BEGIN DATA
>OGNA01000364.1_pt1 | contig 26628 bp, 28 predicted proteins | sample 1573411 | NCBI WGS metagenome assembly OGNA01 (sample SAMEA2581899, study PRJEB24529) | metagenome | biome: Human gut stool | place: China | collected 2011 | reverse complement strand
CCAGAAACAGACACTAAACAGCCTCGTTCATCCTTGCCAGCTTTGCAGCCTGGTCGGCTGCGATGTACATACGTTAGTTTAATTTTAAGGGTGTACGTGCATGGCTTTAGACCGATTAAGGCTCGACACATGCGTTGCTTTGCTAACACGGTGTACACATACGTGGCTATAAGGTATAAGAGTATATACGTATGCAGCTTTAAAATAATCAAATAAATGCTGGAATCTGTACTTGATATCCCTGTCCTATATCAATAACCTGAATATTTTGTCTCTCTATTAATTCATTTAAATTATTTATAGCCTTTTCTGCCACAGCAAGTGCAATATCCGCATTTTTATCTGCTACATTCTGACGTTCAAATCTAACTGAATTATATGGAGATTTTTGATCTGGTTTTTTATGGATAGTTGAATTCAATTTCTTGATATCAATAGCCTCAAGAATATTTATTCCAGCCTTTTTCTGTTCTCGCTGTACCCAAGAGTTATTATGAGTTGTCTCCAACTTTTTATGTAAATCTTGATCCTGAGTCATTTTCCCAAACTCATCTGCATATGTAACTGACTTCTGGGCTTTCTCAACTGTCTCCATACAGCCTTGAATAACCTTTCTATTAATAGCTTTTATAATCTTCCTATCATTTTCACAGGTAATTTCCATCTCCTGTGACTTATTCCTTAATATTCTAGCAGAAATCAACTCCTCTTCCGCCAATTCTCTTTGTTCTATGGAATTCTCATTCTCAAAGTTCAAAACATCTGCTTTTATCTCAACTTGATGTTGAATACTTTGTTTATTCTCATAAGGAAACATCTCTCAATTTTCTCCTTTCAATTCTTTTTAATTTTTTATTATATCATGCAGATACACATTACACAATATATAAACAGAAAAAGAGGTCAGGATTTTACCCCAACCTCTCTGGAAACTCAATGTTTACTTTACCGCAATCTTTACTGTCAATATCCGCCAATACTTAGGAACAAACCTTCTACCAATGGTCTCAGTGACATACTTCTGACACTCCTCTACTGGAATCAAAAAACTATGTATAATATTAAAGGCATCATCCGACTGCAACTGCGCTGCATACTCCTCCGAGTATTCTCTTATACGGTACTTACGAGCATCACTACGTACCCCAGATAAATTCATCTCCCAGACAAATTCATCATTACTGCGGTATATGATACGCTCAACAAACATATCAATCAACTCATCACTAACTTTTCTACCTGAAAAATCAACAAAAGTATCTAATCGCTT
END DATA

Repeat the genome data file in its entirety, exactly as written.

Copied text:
>OGNA01000364.1_pt1 | contig 26628 bp, 28 predicted proteins | sample 1573411 | NCBI WGS metagenome assembly OGNA01 (sample SAMEA2581899, study PRJEB24529) | metagenome | biome: Human gut stool | place: China | collected 2011 | reverse complement strand
CCAGAAACAGACACTAAACAGCCTCGTTCATCCTTGCCAGCTTTGCAGCCTGGTCGGCTGCGATGTACATACGTTAGTTTAATTTTAAGGGTGTACGTGCATGGCTTTAGACCGATTAAGGCTCGACACATGCGTTGCTTTGCTAACACGGTGTACACATACGTGGCTATAAGGTATAAGAGTATATACGTATGCAGCTTTAAAATAATCAAATAAATGCTGGAATCTGTACTTGATATCCCTGTCCTATATCAATAACCTGAATATTTTGTCTCTCTATTAATTCATTTAAATTATTTATAGCCTTTTCTGCCACAGCAAGTGCAATATCCGCATTTTTATCTGCTACATTCTGACGTTCAAATCTAACTGAATTATATGGAGATTTTTGATCTGGTTTTTTATGGATAGTTGAATTCAATTTCTTGATATCAATAGCCTCAAGAATATTTATTCCAGCCTTTTTCTGTTCTCGCTGTACCCAAGAGTTATTATGAGTTGTCTCCAACTTTTTATGTAAATCTTGATCCTGAGTCATTTTCCCAAACTCATCTGCATATGTAACTGACTTCTGGGCTTTCTCAACTGTCTCCATACAGCCTTGAATAACCTTTCTATTAATAGCTTTTATAATCTTCCTATCATTTTCACAGGTAATTTCCATCTCCTGTGACTTATTCCTTAATATTCTAGCAGAAATCAACTCCTCTTCCGCCAATTCTCTTTGTTCTATGGAATTCTCATTCTCAAAGTTCAAAACATCTGCTTTTATCTCAACTTGATGTTGAATACTTTGTTTATTCTCATAAGGAAACATCTCTCAATTTTCTCCTTTCAATTCTTTTTAATTTTTTATTATATCATGCAGATACACATTACACAATATATAAACAGAAAAAGAGGTCAGGATTTTACCCCAACCTCTCTGGAAACTCAATGTTTACTTTACCGCAATCTTTACTGTCAATATCCGCCAATACTTAGGAACAAACCTTCTACCAATGGTCTCAGTGACATACTTCTGACACTCCTCTACTGGAATCAAAAAACTATGTATAATATTAAAGGCATCATCCGACTGCAACTGCGCTGCATACTCCTCCGAGTATTCTCTTATACGGTACTTACGAGCATCACTACGTACCCCAGATAAATTCATCTCCCAGACAAATTCATCATTACTGCGGTATATGATACGCTCAACAAACATATCAATCAACTCATCACTAACTTTTCTACCTGAAAAATCAACAAAAGTATCTAATCGCTT